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TOPIC: Scrubbing or alternating single direction strokes?

Re: Scrubbing or alternating single direction strokes? 1 year 5 months ago #8826

  • PhilipPasteur
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RoccoSanello wrote:
Looking for a little clarification. In Clay's introductory video, he goes from the 100 through the 1000 grit paddles (I think) with alternating single direction strokes. While checking out a few random wicked edge YouTube videos, I noticed a lot of "scrubbing". It seems pretty easy to create a burr with the scrubbing motion. Is there a reason to use one method over the other? Should I do alternating strokes with everything except the ceramics? Should I use scrubbing through the first few grits to get a burr on the other side then switch to alternating single direction strokes towards the finer grits? You guys never let me down. Thanks.

- Rocco

Hey Rocco, any specific videos that you are looking at.. Links?

I had this crazy idea that we should define terms before going much further.

Maybe this is wahy we are getting crossed up in the discusion a bit.. What does the term "scrubbing strokes" mean to you ?

I use three different classes of strokes and variations from there. There are the circular scrubbing strokes, only used for very agressive material removal. This method leaves the most and deepest scratches. I believe that it should only be used for reprofiling. After doing this, even with 100 grit diamonds, I would finish with sweeping strokes to align the scratches and make it easier to remove them going forward. This is what I think of first when I read "scrubbing strokes. The motion I might do to clean a floor or a dirty pan.

Then there is the "scrubbing" that is up and down perpindicular to the blade edge. I use this when changing grit at lower grits, say up to 1000 diamonds or Choseras. It is more agressive than the sweep, but not as much as the circular scrub. I do this to help remove the scratches from the previous grit more quickly. I may do this for a minute alternating sides and working heel to tip. It is real hard to count actual strokes. I always finish with a full stroke count using sweeping strokes. This is what I would do when finish sanding wood... with the grain. Though I guess it is a form of scrubbing, maybe I jump to the wrong conclusion that others don't think of this first when scrubbing is mentioned.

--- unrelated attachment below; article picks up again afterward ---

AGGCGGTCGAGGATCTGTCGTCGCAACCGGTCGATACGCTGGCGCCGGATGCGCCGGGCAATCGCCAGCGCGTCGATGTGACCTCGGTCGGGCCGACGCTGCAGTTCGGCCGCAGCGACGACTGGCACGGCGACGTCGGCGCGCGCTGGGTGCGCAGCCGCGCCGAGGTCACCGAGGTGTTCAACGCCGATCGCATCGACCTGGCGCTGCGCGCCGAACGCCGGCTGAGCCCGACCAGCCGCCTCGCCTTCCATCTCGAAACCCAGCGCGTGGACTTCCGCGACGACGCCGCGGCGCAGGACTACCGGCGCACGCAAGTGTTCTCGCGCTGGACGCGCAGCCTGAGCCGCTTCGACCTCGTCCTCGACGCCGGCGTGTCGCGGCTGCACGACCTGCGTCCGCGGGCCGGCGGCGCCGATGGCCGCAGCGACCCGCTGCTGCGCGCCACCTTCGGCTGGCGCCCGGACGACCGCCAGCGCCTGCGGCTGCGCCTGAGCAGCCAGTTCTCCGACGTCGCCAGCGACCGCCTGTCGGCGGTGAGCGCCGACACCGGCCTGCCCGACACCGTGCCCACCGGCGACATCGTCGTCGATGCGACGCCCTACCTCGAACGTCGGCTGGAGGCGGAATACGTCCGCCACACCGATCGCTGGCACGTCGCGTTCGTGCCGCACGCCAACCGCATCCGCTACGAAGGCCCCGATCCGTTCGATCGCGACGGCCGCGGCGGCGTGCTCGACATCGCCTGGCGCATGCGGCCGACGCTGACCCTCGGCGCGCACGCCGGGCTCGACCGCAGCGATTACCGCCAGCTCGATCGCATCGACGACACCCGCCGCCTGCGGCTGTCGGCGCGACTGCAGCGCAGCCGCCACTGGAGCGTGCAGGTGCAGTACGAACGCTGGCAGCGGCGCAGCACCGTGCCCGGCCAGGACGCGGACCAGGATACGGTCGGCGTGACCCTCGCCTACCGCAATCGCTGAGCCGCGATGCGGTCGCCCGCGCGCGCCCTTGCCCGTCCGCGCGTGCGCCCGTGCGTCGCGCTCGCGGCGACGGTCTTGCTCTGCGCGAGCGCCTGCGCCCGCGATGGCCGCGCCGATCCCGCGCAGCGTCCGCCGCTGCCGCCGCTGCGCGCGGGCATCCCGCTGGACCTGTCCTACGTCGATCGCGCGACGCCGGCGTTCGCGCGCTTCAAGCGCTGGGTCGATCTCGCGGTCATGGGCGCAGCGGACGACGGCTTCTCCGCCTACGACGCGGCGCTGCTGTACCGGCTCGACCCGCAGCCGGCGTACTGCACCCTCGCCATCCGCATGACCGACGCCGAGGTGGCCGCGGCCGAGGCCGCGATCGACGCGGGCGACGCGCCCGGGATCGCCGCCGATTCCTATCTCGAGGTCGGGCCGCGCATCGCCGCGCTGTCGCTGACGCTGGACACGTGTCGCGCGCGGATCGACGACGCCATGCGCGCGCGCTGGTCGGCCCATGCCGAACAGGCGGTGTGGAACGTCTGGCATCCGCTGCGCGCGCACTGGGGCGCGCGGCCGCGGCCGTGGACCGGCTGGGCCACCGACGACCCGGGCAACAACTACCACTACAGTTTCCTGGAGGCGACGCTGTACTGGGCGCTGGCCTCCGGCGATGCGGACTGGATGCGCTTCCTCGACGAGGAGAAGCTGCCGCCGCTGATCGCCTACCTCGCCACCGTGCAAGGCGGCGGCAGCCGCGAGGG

Sweeping, well this can be edge leading, edge trailing and heel to tip or tip to heel. I always use sweeping strokes with finer grit stones and as above with the coarse stones. I use mostly edge trailing sweeping strokes heel to tip. Lately, thanks to Clay, I have been doing a full stroke count (whatever I determine to be the requirement) then adding about 25% more strokes edge leading. This really seems to help in scratch removal, but only is needed whan you are looking for that perfect mirror edge, or possibly to "aim" the micro teeth in the direction you prefer.

It seems like I saw at least one video with someone doing all "scrubbing" perpindicular strokes. I tried this once... only once. I did not like the results nor the speed of scratch removal. That is just me though, I can't say it is the wrong approach.

Try it, but for precision and appearance, my vote it for sweeping strokes to finish.. you might try both edge leading and edge trailing... but finishing with sweeping strokes is the ticket IMHO.